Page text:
Blanco White – ‘Tarifa’


UK-based singer/songwriter Blanco White reveals a captivating sound full of mystique on new album Tarifa. The project of London-based singer/songwriter and guitarist Josh Edwards, Blanco White infuses dream-pop allure alongside strong inspirations from Latin American and Andalusian folk music — resulting in a dazzling, atmospheric album that beautifully intertwines folk and dreamy electronic infusions.

Dreamy synths and soaring vocals assemble with weightless ease on the opening “Giordano’s Dream, Pt. 1.” Wordless backing vocals add a heavenly lushness, culminating in a dual-vocal convergence as gently thumping rhythms surround with immersive intrigue. This is an inviting, calming kick-off to an album full of magnetic atmospheric and melodic navigations.

The track’s second part evokes a cinematic appeal with its pit-pattering percussion and weeping strings, crafting a meditative spell into an eventual vocal emergence — escalating emotively amidst the strong organs. A feeling of summertime yearning is apparent in the vocals’ calling out and backing illumination. Tarifa kicks off strongly with the atmospheric, immersive composures of this two-part standout.

Mellow guitar grooves on “Tell Me That You Need Me” mesh with an enigmatic vocal composure, ceaselessly feeling on the verge of an emotional expanse. Their momentum-filled tone and hypnotic tactfulness pair with the trickling guitar tones for a sound lovably reminiscent of later-era Talk Talk. The laid-back guitar tones, reverberating rhythms, and vocal chillness combine for yet another enrapturing soundscape.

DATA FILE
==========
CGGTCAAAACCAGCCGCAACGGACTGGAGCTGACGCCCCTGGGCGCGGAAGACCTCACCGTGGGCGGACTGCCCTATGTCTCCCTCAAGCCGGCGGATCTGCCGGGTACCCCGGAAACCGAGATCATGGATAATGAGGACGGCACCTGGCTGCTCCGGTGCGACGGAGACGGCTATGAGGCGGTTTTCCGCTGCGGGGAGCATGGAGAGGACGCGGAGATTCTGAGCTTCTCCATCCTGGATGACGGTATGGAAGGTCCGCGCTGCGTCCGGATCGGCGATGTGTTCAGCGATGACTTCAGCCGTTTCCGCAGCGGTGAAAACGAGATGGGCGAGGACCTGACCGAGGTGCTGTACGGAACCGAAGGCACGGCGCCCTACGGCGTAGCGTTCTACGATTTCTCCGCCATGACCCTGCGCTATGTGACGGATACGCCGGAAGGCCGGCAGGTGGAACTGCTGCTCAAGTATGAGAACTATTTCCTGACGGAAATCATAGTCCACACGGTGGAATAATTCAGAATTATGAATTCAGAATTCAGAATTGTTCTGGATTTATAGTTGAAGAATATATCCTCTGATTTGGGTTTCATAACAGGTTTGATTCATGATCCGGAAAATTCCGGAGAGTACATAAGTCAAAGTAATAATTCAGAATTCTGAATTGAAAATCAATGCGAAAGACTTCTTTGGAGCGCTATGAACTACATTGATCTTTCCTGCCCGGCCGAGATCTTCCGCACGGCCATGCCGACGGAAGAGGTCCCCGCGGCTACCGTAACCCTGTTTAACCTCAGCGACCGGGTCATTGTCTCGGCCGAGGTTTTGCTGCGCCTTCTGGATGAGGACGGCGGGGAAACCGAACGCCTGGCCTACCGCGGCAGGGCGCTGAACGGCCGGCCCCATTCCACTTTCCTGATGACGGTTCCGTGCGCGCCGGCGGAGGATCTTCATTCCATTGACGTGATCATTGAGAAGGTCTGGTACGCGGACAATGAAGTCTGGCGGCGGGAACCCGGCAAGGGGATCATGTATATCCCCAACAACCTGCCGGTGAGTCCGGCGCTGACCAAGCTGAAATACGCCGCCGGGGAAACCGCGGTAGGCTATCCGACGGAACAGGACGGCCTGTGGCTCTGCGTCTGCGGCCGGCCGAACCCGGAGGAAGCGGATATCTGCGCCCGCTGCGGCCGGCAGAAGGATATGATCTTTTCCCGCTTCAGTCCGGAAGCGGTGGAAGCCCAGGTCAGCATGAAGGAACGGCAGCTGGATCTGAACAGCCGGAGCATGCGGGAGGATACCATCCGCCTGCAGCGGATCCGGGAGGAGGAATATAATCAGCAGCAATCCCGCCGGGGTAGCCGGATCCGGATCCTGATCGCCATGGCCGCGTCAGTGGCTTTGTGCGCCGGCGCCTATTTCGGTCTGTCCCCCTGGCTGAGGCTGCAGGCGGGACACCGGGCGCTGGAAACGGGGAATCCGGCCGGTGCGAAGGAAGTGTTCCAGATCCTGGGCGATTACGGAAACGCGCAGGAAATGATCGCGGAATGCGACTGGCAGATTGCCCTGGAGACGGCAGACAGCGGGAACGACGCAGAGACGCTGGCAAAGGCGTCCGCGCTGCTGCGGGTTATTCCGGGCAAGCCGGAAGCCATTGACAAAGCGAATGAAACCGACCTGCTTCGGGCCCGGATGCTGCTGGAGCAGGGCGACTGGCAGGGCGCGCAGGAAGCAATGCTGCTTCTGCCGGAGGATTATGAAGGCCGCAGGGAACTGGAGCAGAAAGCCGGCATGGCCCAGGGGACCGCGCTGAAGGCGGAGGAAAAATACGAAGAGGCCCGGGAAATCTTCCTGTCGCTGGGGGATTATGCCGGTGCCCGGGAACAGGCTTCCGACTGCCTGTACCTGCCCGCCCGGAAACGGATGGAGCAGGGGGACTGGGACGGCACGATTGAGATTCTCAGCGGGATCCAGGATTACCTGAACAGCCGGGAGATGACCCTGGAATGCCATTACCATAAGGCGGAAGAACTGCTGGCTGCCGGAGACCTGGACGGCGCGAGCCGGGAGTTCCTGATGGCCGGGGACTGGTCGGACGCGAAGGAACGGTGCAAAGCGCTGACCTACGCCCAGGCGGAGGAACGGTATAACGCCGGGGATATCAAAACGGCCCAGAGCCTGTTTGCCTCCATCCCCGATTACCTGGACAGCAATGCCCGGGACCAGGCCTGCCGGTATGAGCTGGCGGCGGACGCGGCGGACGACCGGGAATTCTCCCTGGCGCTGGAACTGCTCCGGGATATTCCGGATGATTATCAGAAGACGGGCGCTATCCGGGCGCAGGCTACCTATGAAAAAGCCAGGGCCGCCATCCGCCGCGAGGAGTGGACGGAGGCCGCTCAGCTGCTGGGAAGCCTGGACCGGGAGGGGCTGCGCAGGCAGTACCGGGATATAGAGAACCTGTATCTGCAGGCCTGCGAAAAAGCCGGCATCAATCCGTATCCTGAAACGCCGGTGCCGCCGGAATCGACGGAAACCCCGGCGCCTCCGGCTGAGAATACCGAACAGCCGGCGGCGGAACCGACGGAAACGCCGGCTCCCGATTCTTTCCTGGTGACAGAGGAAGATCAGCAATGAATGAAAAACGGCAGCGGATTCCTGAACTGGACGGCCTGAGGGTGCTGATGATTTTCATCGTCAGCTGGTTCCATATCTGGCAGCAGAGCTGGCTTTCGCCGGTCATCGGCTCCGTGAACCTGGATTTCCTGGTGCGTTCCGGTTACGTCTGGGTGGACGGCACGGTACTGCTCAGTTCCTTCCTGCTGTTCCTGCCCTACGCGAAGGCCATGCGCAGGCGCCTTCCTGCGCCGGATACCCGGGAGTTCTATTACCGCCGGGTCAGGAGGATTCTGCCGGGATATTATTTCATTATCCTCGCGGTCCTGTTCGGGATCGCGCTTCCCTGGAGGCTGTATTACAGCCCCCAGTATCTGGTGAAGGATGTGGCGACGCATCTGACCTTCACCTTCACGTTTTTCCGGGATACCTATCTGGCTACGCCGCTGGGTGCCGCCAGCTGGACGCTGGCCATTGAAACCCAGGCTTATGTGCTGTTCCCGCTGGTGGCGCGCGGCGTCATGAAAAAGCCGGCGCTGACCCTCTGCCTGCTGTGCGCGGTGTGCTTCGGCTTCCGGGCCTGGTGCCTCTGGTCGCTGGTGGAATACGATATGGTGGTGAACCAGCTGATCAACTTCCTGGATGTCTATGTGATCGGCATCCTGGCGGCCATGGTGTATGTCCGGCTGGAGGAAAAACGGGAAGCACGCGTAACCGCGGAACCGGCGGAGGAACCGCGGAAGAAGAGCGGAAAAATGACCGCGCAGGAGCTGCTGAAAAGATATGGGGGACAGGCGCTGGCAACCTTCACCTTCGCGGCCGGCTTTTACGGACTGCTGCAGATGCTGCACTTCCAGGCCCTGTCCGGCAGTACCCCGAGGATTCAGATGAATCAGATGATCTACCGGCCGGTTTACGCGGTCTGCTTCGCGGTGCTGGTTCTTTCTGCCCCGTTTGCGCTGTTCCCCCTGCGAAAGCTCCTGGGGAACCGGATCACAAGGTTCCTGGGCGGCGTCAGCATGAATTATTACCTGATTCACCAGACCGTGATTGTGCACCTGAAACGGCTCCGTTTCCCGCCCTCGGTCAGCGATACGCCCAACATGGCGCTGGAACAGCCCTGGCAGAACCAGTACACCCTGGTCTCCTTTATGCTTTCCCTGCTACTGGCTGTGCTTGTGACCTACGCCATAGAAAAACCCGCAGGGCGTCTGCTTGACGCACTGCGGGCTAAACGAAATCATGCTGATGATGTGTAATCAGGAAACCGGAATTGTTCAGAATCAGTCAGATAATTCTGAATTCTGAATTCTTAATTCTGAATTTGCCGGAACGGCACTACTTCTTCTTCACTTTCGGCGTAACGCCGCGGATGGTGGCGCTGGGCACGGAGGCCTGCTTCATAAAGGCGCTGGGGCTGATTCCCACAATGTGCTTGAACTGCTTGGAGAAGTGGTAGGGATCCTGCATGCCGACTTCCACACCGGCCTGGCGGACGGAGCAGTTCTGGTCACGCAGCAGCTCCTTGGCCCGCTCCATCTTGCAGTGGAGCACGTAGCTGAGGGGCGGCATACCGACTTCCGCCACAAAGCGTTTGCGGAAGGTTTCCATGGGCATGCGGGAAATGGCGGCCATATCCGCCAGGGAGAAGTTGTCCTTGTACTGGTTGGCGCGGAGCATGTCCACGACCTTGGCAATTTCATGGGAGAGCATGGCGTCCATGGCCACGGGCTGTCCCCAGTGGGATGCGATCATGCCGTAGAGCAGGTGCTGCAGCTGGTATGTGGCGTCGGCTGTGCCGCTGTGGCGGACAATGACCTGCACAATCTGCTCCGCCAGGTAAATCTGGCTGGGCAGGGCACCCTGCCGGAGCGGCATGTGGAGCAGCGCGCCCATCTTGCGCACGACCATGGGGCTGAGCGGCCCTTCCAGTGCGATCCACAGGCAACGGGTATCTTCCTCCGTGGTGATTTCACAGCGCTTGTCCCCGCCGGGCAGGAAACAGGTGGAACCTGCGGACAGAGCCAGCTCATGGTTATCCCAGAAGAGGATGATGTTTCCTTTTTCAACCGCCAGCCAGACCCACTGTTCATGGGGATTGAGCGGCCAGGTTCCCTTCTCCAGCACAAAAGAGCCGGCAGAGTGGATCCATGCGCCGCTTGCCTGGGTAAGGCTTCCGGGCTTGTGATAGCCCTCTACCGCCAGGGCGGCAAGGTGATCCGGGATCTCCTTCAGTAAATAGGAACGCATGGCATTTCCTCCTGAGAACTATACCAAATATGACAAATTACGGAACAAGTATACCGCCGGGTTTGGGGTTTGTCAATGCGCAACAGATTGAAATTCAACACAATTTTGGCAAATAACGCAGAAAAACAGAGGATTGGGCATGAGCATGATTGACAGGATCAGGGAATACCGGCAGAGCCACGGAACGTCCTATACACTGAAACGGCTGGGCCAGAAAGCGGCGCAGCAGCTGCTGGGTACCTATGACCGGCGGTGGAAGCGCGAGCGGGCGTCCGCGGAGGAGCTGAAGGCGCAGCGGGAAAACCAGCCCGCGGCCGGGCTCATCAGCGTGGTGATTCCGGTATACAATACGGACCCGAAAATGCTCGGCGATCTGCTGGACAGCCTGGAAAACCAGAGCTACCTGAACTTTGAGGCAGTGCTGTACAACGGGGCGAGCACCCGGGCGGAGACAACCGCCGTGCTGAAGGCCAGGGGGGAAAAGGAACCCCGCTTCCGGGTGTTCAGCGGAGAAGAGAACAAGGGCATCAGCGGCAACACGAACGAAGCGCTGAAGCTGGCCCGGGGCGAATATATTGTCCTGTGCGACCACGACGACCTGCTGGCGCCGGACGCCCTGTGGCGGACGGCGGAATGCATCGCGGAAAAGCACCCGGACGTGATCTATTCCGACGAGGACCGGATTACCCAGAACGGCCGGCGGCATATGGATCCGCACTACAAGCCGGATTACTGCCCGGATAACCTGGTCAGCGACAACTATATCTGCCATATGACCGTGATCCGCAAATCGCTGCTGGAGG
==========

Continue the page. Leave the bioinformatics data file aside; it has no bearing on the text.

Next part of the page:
“Una Noche Más” is utterly gorgeous in its dreamy acoustics and lulling vocals. The fluttering guitars, serene backing synths, and subdued vocals combine for a spellbinding engrossment. This leads into the patiently unfolding title track, where a stutter-y synth feeling embraces soaring vocal passion and sporadic clap-laden percussion; “Tarifa” is wholly indicative of Blanco White’s knack for enthralling structural builds, balancing movement and contemplative dreaminess with precision.

Latin-inspired folk and dream-pop continue to intertwine beautifully on “Silver Beaches,” whose lyrics stir achingly in portraying lost love and longing. “The truth is I can’t forget you,” the vocals admit at one point, furthering the sentiment with nostalgic sentiments like “still we walk for miles in my head.” The array of trickling guitars and lush textural backings converge for an aptly introspective setting.

The album concludes with a sense of personal exploration and adventure, with the heady “Riding On The Wind.” “So many people wandered the world,” the vocals pour during the spine-chilling escalation. “We watch them leaving, riding on the wind.” The emotive remembrances evoke mystery and wonder, seeking to “help me understand all the things that have changed.” The track proves poignant in reacting to change within a constantly moving world, seeking a sort of embrace and serenity — feelings that the lush, meditative listening experience within Tarifa certainly provide.

Mike Mineo

I'm the founder/editor of Obscure Sound, which was formed in 2006. Previously, I wrote for PopMatters and Stylus Magazine.

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